What is it about former Star Trek actors that brings out the best in Marvel's Agents of SHIELD? Until this week I'd say the series' strongest episode was 1.05, "Eye-Spy," directed by Star Trek: Voyager's Roxann Biggs, aka B'Elanna Torres.

This week's episode was directed by Jonathan Frakes -- Star Trek: The Next Generation's William Riker -- and it was the new best episode of the series so far. More than that; it was the first episode I'd actually feel comfortable recommending to friends who gave up on the show after the lackluster pilot. (Or the lackluster second episode, or the lackluster third episode.)

Spoilers follow.

What made the eighth episode of Agents of SHIELD good? Was it the front-and-center use of Marvel concepts and a close connection to the movies? Well, sure, that was part of it. But a secondary part. What really lifted the episode up was that the actors finally seemed comfortable in their parts and the rapport between the characters felt natural.

The recent release of Thor: The Dark World means this is the first time Agents of SHIELD could directly sync up with a Marvel movie while it's in theaters (It'll happen again in April with Captain America: The Winter Soldier). The show seized the opportunity to re-establish its connection the Marvel universe, even opening with a Thor-style voiceover and a few flashes of movie images.

Thor: The Dark World saw parts of Greenwich trashed in a fight, so 'The Well' opens with the SHIELD agents on clean-up -- and offering expository dialogue to establish for the TV audience that the Asgardians are not gods, but aliens who visited Earth a long time ago and were mistaken for gods. (Erich von Däniken originated a similar theory in one of my all-time favorite books, the amazing and ludicrous Chariots of the Gods).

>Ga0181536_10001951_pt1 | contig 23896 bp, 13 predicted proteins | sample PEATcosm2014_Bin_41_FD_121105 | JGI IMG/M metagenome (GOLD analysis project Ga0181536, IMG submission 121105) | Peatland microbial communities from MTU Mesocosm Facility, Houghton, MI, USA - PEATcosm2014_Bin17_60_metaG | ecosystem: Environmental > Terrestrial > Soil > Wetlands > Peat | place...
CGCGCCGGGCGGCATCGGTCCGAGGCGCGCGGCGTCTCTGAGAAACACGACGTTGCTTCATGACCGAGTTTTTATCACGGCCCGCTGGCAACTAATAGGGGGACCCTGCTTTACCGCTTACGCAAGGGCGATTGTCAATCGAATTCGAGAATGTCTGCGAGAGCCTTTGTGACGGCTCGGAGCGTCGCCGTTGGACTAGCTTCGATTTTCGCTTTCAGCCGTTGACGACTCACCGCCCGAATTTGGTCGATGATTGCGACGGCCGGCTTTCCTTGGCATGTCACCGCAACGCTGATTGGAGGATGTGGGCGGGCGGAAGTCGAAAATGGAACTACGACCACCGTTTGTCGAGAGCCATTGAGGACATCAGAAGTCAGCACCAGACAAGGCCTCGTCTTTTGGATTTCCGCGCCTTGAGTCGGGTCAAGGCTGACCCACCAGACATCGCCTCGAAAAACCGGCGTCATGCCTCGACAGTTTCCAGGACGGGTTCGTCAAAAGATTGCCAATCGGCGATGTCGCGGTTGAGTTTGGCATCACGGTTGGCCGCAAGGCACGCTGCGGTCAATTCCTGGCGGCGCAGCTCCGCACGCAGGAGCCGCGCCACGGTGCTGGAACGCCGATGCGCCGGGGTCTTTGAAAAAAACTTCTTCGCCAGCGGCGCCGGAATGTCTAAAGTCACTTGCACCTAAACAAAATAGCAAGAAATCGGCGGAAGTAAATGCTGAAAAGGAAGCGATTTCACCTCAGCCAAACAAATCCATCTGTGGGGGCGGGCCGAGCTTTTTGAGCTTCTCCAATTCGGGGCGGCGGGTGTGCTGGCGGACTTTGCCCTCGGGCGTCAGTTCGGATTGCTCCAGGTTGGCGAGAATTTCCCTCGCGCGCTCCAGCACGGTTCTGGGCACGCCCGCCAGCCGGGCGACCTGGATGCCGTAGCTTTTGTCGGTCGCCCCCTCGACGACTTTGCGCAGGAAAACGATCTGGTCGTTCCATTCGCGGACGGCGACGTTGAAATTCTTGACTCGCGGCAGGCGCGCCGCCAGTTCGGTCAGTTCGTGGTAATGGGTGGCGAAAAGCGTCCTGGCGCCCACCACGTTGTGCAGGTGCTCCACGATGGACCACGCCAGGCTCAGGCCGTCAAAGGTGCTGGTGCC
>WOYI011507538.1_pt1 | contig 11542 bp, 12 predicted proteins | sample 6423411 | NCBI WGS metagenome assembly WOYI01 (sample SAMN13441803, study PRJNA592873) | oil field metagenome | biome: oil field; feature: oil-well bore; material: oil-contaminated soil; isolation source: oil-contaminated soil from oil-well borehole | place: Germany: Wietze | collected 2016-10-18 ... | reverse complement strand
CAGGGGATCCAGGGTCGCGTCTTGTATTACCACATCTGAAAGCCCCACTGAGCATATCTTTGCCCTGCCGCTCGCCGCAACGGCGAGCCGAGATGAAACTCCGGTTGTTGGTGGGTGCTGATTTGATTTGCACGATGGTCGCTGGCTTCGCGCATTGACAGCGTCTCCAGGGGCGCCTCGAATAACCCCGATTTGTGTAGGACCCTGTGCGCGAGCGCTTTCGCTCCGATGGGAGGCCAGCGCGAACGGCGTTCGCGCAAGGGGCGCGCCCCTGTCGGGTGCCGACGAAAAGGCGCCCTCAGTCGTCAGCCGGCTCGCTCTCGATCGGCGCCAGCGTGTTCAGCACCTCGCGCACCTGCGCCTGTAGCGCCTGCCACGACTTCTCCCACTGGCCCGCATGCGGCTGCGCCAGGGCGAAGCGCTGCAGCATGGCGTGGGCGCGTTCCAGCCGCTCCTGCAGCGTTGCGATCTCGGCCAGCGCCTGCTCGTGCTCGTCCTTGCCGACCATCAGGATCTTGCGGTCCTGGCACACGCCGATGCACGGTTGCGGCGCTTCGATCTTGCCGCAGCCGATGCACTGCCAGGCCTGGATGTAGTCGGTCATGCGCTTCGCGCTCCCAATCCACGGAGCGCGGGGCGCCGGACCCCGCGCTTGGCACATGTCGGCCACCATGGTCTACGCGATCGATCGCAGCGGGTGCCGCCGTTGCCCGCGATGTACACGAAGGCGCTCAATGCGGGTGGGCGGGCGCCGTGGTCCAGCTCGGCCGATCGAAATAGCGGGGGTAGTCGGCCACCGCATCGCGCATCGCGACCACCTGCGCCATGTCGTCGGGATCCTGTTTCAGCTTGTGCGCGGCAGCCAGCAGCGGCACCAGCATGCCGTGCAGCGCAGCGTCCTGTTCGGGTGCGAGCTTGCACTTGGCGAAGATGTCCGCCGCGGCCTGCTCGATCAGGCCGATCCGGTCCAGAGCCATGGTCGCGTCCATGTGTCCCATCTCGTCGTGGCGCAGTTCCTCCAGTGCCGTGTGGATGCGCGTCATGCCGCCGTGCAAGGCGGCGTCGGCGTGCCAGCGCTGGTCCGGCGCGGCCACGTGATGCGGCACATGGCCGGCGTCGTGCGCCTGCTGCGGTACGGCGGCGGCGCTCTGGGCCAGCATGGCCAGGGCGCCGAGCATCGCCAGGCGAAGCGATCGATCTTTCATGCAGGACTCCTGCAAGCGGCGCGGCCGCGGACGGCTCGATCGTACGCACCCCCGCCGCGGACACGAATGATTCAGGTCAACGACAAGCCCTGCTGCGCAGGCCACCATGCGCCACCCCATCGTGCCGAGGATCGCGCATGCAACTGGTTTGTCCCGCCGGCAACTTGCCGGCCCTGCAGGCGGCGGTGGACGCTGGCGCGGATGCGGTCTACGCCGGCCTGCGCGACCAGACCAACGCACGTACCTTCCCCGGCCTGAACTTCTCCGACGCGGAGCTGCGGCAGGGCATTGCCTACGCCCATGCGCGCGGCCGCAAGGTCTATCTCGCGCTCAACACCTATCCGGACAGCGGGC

The opening scene offers the first signs that the cast is finally gelling. I'm not sure if the actors are more comfortable with the dialogue, or if the writing is playing more to the actor's strengths, or if it's a case of meeting in the middle, but the banter felt natural and, dare I say it, charming. Ward (Brett Dalton) calling Fitz (Iain DeCaestecker) "our little monkey" even made Ward seem likeable. (And this episode has only just begun to humanize its most wooden character!)

It turns out that the Greenwich action is not what this episode is about. In fact, the real story doesn't have very much at all to do with Thor: The Dark World. The actual plot kicks off with a young couple cutting an Asgardian artifact out of a tree in a Norwegian wood. The girl at once has a power, or should I say, the power at once has her.

Our agents arrive on the scene to try to work out what the couple found, and there's a nice scene where Ward tries to get Simmons to control her fear, which is a theme. Meanwhile, the young couple is spotted starting riots in Oslo and burning the words, 'WE ARE GODS' into the blacktop. They're identified as a "Norse paganist hate group" -- probably the sort of people who get upset about Heimdal being a black guy -- and the artifact is identified as one of three parts of a macguffin. Collect them all.

So this isn't a story about something left behind by the events of Thor: The Dark World, but a story about people being inspired by the events of Thor: The Dark World. That's probably the cleanest way to tie these things together. It's less satisfying if you're a hardcore fan, but more comprehensible if you're not.

The agents consult with an expert in Norse mythology (or history, as it's now become), Professor Eliot Randolph, played by special guest that-guy Peter MacNicol.


Randolph says the artifact is part of a "Berserker Staff" that gives the bearer super strength fueled by uncontrollable rage. It was broken up and hidden by an Asgardian warrior who chose to stay on Earth. There are poems that give hints as to where the pieces are hidden. Blessedly we only hear one of them, because it's doggerel with a modern English rhyme scheme, and not Old English, which would have been a tidier fit.

The poem leads the agents to a church in Barcelona where Ward finds Professor Randolph with the second part of the staff. Ward touches it and has a flashback-rage-blackout. Randolph escapes, only to be cornered by the Norse paganist hate group who flip his car and take the staff.